Earnest Money Agreement

Earnest Money Agreement

What Is an Earnest Money Agreement?

An Earnest Money Agreement is a formal document signed between two parties - a seller and a buyer - before they enter into a Sale and Purchase Agreement to transfer ownership of the real estate and to outline the terms of the deposit offered by the buyer. During the negotiations, the purchaser puts their money in the deposit account until the parties are in full agreement regarding the conditions of the property transfer.

Alternate Names:

  • Earnest Money Deposit Receipt;
  • Earnest Money Deposit.

You can download an Earnest Money Agreement template via the link below.

The amount of the earnest money deposit may vary between one and ten percent of the total sales price - it demonstrates the good faith of the purchaser who is interested in the real estate and gives them a better chance to buy the property since the deposit will remove the house or apartment from the market while the parties are negotiating the transaction. Note that the existence of a deposit does not mean the buyer will buy the real estate in question - they may say no to this deal with or without a proper reason.


How to Write an Earnest Money Agreement?

Follow these steps to draft a simple Earnest Money Agreement:

  1. Write down the names and addresses of the seller and purchaser . You may add their contact information here or at the end of the document.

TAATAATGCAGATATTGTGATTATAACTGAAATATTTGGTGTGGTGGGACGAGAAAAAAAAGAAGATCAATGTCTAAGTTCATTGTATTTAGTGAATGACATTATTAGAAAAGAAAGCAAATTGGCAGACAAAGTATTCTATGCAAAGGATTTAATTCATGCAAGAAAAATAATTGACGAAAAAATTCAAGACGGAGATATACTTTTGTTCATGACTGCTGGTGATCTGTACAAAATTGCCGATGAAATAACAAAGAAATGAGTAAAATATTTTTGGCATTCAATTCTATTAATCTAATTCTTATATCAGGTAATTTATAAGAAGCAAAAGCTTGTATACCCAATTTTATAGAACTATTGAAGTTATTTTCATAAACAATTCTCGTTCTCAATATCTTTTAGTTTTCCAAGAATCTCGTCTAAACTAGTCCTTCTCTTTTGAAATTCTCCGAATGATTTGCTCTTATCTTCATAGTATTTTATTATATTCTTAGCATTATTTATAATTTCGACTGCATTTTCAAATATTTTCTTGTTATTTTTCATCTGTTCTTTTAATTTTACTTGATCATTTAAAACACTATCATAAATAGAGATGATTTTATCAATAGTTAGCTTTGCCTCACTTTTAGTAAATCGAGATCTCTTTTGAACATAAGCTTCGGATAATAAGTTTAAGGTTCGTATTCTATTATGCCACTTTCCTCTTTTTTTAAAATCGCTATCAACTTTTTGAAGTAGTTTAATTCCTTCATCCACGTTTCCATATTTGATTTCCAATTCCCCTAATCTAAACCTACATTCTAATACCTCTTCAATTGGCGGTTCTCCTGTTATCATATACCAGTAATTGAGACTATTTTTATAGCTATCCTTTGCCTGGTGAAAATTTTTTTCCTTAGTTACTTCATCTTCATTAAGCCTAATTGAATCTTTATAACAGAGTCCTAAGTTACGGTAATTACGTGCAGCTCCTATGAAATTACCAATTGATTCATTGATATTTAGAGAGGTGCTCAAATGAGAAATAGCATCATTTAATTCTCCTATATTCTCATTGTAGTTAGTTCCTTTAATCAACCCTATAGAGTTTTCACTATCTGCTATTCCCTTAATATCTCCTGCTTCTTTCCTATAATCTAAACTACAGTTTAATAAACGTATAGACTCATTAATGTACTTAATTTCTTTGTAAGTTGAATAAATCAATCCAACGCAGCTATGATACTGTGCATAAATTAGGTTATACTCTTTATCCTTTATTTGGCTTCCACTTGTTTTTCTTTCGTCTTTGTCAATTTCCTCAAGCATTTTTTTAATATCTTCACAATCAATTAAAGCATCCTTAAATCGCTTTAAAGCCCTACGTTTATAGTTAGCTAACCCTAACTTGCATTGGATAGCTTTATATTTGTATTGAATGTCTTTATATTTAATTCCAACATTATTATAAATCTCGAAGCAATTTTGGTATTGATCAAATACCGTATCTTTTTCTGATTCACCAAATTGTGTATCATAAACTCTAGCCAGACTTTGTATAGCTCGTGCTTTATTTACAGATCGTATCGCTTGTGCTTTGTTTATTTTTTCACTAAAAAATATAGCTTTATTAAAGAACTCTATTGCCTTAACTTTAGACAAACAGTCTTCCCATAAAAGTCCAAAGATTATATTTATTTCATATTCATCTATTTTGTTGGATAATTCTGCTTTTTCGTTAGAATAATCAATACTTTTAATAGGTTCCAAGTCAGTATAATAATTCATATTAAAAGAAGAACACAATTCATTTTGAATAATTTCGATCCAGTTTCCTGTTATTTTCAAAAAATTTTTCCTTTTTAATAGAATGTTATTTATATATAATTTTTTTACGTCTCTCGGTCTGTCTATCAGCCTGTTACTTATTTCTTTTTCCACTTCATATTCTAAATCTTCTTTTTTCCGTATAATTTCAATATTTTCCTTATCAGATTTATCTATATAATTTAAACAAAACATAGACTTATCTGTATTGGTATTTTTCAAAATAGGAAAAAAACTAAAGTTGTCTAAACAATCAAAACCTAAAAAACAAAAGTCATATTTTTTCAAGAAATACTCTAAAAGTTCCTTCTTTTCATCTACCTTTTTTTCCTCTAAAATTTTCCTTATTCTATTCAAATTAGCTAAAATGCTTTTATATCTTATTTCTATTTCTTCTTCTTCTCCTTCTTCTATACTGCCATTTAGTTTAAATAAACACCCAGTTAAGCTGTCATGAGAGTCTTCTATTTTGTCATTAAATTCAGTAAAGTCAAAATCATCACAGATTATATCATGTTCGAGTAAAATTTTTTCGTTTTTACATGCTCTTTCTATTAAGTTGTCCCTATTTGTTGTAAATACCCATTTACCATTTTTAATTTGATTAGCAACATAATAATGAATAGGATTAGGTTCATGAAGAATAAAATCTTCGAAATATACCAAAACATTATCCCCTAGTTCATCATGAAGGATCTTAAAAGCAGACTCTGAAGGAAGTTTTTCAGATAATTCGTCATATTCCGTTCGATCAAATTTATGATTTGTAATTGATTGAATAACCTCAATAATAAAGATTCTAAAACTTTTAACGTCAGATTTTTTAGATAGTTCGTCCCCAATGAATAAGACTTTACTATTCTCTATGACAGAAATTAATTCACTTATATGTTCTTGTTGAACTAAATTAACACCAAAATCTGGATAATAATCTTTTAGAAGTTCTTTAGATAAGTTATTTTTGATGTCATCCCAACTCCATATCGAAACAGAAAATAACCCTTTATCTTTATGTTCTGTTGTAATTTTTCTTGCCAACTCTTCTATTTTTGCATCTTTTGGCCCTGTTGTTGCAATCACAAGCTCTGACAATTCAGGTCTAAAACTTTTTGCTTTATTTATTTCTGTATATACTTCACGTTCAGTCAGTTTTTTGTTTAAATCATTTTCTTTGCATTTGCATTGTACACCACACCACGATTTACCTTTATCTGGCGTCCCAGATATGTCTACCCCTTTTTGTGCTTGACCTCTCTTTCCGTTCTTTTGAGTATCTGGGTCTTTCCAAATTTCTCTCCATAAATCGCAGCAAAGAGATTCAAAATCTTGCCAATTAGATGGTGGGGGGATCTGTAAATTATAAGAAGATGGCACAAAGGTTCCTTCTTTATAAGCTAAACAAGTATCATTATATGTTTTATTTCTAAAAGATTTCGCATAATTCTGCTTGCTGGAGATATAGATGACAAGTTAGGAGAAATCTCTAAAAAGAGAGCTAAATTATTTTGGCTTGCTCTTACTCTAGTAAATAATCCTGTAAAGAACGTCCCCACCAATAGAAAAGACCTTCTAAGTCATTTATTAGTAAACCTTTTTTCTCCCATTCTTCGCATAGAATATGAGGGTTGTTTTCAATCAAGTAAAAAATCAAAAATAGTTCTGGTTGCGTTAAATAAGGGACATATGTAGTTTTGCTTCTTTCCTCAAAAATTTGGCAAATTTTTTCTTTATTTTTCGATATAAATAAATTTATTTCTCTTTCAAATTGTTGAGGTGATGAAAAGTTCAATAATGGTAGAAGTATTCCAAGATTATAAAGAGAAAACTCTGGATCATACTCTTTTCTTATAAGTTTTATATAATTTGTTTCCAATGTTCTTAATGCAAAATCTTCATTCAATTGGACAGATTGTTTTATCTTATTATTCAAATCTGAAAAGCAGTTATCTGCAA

2. Identify the third party to the agreement - usually, it is a real property brokerage, escrow agent or company, or a title company.
  3. State the purpose of the agreement - the monetary funds provided by the buyer will be held in a deposit account . Once the parties notify the third party the deal is closed, this amount will go towards the buyer's down payment on the property.
  4. Determine the deadline for the sale - usually, the parties need no more than six months to finalize the deal.
  5. List the conditions that must be met to eventually sign the sale and purchase contract . You may record the parties' obligation to conduct a home inspection and appraisal. Decide which party pays for these expenses. If the buyer is not satisfied with the results of the inspection, they may choose to pull out of the deal and find a better option on the real estate market.
  6. Add the termination clause - it is possible the purchaser will not follow through with the transaction and chooses to take their money back instead, which often happens if the current owner hid the defects of the real estate and they are uncovered during the house inspection. In this case, the seller must return the money. Note that the seller cannot terminate the agreement without a reason - the purchaser then earns the right to sue them for specific performance.
  7. Sign and date the Earnest Money Agreement Form . Since it is a private contract that leads to a different, more complicated agreement, you are not obliged to bring the documentation to a notary public for their acknowledgment and notary seal.

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